Wednesday, April 29, 2009

Strong Dollar is a Double-Edged Sword

One of the big worries within the financial community is that foreign investors, particularly China, might begin selling some of their large holdings of U.S. Treasury securities, potentially creating a nasty decline in the U.S. dollar. However, a look at the dollar’s chart (below) reveals that it’s been rising since last summer. There are many reasons attributed to the recent strength in the dollar: its role as the world’s reserve currency at a time of global deleveraging; investors who were “short” the dollar are now buying it back to close their positions; the U.S. economy may recover quicker than Europe thanks to much larger fiscal and monetary stimulus efforts, etc.

Forgetting for a minute why the dollar has shown such resilience, maybe I should just focus on the fact that a strong dollar has got to be great news for dollar-denominated securities, right? Well actually it hasn’t been great news for many of the multinational companies that have large offshore operations, because they’re more vulnerable to large swings in reported revenue and earnings if there are sharp movements in currency markets. A great example of this is Pfizer, which yesterday reported disappointing earnings and highlighted a $640 million loss of revenue due to adverse currency exchange movements. (Pfizer is 8.7% of the Health Care ETF owned in Pinnacle portfolios.)

When analyzing currency fluctuations in context of our portfolios we’re always torn by the double-edged sword that a rising or falling dollar creates on current and future portfolio performance. On one hand portfolio securities are affected by the real time total return gains or losses from a rising or falling dollar (including the Health Care ETF). But on the other hand future gains or losses may be offset or trumped by the dollar’s impact on earnings for the companies that are held inside of those securities.

The investment world has many quirks, oddities, and vagaries that will test the patience and intellect of even the most seasoned and even-keeled investors. So if it sounds confusing or perplexing that recent strength in the U.S. dollar can be both good and bad for dollar-denominated investments at the same time, I guess that should be considered par for the course!

Trade-weighted dollar with 50 (pink) and 200 day (blue) moving averages (Source: Bloomberg)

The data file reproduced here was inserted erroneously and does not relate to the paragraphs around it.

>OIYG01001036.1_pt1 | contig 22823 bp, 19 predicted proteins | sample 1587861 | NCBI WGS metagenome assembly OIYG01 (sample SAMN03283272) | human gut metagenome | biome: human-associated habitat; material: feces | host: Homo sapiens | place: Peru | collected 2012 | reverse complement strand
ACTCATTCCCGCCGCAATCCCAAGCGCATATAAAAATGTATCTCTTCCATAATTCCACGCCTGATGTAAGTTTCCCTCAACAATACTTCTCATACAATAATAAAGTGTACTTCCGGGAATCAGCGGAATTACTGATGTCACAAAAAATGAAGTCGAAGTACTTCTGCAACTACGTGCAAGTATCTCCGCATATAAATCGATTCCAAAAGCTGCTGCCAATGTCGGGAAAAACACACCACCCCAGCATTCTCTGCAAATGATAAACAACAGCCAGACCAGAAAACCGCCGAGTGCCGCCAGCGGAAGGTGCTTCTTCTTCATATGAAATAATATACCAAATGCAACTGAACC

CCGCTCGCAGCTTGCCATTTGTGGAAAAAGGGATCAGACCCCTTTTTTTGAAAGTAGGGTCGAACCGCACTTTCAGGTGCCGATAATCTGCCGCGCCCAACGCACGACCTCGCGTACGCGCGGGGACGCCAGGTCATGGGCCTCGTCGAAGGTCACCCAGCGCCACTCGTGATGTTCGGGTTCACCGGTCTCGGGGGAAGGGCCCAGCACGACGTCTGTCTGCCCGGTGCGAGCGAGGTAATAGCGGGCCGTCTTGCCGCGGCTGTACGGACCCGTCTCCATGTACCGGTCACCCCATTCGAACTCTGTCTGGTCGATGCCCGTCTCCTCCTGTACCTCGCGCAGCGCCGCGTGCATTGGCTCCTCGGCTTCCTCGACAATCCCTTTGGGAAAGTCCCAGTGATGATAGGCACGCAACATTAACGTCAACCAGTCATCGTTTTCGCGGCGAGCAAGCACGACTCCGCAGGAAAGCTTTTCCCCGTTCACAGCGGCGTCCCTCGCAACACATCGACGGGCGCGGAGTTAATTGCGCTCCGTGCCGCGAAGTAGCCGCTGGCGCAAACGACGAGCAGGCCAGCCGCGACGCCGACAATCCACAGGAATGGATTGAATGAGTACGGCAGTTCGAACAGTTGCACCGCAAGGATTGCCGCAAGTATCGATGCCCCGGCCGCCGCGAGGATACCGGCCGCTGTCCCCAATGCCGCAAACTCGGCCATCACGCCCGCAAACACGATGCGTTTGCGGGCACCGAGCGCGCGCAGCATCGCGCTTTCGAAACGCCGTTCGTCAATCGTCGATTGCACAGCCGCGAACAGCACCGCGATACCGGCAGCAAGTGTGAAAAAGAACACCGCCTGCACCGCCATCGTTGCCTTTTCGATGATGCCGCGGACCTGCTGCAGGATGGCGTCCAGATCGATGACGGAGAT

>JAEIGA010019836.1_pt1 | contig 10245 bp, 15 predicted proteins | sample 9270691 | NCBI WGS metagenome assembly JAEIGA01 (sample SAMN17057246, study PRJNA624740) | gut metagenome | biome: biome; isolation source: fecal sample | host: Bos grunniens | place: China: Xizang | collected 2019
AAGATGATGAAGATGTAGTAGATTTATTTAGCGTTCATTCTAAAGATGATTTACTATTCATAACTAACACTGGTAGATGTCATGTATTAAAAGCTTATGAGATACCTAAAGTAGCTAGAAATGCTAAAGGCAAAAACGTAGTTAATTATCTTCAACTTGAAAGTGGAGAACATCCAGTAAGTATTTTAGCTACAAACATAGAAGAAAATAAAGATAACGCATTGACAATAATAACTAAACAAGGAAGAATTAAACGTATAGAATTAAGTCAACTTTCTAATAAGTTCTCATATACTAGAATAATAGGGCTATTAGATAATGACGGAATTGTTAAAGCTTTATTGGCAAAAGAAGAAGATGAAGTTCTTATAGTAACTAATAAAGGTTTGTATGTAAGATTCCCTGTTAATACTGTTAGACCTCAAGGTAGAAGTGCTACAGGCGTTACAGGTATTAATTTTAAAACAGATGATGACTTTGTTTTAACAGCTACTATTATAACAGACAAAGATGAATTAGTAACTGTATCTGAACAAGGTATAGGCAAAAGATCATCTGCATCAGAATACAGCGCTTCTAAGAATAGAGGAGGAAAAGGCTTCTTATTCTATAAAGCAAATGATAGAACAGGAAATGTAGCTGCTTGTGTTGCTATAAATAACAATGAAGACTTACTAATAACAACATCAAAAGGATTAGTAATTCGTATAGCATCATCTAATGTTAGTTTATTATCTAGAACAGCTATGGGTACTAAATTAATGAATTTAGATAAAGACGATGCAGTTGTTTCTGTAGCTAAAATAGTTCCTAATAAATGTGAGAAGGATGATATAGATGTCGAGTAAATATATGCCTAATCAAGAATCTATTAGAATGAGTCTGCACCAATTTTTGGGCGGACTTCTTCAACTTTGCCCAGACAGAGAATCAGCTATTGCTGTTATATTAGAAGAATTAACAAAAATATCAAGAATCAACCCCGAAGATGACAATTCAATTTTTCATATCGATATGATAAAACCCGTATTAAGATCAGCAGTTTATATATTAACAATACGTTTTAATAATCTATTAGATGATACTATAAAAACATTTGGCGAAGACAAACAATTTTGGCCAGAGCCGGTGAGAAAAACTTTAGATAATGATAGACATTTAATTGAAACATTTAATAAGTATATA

Tuesday, April 28, 2009

Perils of Blogging

Welcome to our blog, Echoes from the Pit. The name “Echoes from the Pit” is a fond reference to the space where Pinnacle’s three analysts ply their trade, which happens to be right next to my office. The Pit, as we call it, is actually a relatively small space that is stuffed with multiple computer screens and TV monitors that are constantly blinking with different colored charts and graphs that our analysts use to better understand the investment world. I suppose that even though three guys spend their days working there it is anything but a “Pit.” Nevertheless, “The Pit” it has been and I believe the “The Pit” it will stay.

This is our blog, and to be honest I don’t read blogs. I’m uncomfortable in not knowing who the writer is and more importantly, what are his or her qualifications to pontificate on the subject at hand. Why should I spend my time reading the blog of someone who turns out to be a high-school dropout? For a 52 year-old technologically challenged guy like me, blogging must be like email was to my parents…a nuisance that will surely go away soon. I am assured by the younger and smarter people here at Pinnacle that blogging is actually a terrific way to communicate what goes on in the investment team, and since communicating what we do here for our current and prospective clients is a big part of my job, I figure we will give it a shot.

Rick, Carl, Sean, and I will faithfully be writing about the investment news of the day in this space and time will tell if it helps to achieve our goal of helping our readers to better understand how we do what we do. I hope it makes for intelligent and insightful reading. However, let me say this right now….don’t even talk to me about Twitter!